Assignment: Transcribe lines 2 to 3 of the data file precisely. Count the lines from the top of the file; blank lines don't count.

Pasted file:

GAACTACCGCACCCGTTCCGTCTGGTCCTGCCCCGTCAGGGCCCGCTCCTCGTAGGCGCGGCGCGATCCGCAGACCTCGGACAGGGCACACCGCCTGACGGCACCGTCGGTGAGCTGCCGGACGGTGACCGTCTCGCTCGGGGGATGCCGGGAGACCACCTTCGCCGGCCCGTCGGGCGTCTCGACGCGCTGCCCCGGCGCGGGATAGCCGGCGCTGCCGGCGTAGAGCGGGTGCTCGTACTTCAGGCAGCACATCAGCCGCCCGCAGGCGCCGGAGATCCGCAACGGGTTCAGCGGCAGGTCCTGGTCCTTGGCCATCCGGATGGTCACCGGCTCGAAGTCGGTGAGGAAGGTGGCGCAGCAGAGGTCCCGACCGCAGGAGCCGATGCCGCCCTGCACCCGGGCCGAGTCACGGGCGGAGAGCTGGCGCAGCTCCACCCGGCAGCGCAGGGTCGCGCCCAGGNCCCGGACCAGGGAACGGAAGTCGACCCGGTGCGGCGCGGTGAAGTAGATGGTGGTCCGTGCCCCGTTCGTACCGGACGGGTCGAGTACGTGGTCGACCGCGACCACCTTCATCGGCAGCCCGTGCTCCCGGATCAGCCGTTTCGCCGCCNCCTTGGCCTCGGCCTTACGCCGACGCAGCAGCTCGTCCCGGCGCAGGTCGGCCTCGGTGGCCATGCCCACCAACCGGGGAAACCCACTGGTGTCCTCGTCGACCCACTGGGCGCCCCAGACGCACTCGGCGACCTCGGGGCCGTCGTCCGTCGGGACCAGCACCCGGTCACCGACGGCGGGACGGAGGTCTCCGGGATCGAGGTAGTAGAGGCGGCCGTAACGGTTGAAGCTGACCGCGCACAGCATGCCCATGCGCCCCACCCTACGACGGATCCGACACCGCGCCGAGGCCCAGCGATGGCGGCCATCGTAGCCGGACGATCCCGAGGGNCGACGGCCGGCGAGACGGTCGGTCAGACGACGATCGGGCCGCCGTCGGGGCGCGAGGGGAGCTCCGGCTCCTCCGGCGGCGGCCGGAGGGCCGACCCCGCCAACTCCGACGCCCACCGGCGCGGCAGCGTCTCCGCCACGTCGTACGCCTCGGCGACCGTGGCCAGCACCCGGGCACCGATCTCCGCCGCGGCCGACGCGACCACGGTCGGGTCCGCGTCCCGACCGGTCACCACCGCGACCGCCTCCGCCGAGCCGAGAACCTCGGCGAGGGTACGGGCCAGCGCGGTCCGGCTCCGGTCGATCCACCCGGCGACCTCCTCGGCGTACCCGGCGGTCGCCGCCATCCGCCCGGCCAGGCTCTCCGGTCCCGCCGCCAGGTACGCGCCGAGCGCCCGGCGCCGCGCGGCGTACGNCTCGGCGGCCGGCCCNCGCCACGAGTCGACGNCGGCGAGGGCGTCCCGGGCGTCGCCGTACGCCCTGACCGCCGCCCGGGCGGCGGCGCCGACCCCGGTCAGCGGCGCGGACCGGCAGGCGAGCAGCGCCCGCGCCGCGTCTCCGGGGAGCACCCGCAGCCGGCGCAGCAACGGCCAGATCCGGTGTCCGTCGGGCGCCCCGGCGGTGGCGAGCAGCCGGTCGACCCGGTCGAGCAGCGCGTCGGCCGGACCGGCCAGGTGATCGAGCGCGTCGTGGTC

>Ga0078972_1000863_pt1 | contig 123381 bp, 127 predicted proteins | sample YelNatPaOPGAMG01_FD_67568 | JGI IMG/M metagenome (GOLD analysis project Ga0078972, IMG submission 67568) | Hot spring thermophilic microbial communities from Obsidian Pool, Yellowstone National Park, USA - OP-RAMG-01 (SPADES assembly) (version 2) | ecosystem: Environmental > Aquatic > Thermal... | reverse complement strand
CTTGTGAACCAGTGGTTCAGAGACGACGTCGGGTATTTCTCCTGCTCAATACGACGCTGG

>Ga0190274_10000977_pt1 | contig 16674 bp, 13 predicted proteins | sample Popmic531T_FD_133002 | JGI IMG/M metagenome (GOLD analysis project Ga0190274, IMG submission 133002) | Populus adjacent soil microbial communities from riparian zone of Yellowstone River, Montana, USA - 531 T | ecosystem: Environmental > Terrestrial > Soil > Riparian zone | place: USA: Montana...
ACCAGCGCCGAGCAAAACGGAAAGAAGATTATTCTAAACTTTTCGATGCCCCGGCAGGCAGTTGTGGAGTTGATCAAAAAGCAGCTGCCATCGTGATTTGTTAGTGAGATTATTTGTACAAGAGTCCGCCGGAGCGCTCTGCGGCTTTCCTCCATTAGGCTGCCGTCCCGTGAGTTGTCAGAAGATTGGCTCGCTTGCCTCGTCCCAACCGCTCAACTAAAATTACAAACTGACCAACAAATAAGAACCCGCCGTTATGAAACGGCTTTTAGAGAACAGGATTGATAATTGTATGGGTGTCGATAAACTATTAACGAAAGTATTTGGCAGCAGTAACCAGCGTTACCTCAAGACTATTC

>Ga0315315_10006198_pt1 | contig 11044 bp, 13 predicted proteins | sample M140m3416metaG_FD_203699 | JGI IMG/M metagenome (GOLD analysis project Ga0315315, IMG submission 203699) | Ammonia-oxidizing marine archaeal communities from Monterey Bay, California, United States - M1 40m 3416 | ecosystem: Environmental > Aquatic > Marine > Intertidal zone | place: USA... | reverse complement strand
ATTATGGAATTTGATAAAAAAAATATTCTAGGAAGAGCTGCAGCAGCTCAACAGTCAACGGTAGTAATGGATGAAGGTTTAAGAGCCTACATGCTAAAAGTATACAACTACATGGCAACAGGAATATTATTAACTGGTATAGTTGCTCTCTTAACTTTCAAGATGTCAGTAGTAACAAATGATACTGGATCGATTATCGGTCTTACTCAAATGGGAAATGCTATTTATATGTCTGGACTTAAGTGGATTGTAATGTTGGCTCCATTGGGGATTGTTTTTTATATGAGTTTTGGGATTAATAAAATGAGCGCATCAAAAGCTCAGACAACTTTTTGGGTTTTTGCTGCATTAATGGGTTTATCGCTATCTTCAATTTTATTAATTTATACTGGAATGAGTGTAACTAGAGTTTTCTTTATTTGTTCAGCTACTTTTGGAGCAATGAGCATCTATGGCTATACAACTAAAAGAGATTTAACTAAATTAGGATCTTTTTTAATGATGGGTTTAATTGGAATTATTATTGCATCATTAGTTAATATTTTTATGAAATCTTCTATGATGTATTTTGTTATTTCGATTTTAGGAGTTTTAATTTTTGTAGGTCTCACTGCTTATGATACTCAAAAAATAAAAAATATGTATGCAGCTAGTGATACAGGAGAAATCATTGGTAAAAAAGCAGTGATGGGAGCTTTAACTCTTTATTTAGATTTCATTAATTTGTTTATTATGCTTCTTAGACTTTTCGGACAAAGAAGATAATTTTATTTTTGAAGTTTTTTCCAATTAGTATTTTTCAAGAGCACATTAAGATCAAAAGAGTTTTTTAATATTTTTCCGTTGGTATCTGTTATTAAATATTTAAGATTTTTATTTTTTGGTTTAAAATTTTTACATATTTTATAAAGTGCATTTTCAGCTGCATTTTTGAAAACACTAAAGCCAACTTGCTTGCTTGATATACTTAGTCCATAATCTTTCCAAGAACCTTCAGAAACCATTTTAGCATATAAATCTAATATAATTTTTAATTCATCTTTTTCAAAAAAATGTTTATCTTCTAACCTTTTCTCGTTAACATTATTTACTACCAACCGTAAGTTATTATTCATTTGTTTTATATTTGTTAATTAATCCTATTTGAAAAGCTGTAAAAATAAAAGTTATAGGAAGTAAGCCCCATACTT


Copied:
>Ga0078972_1000863_pt1 | contig 123381 bp, 127 predicted proteins | sample YelNatPaOPGAMG01_FD_67568 | JGI IMG/M metagenome (GOLD analysis project Ga0078972, IMG submission 67568) | Hot spring thermophilic microbial communities from Obsidian Pool, Yellowstone National Park, USA - OP-RAMG-01 (SPADES assembly) (version 2) | ecosystem: Environmental > Aquatic > Thermal... | reverse complement strand
CTTGTGAACCAGTGGTTCAGAGACGACGTCGGGTATTTCTCCTGCTCAATACGACGCTGG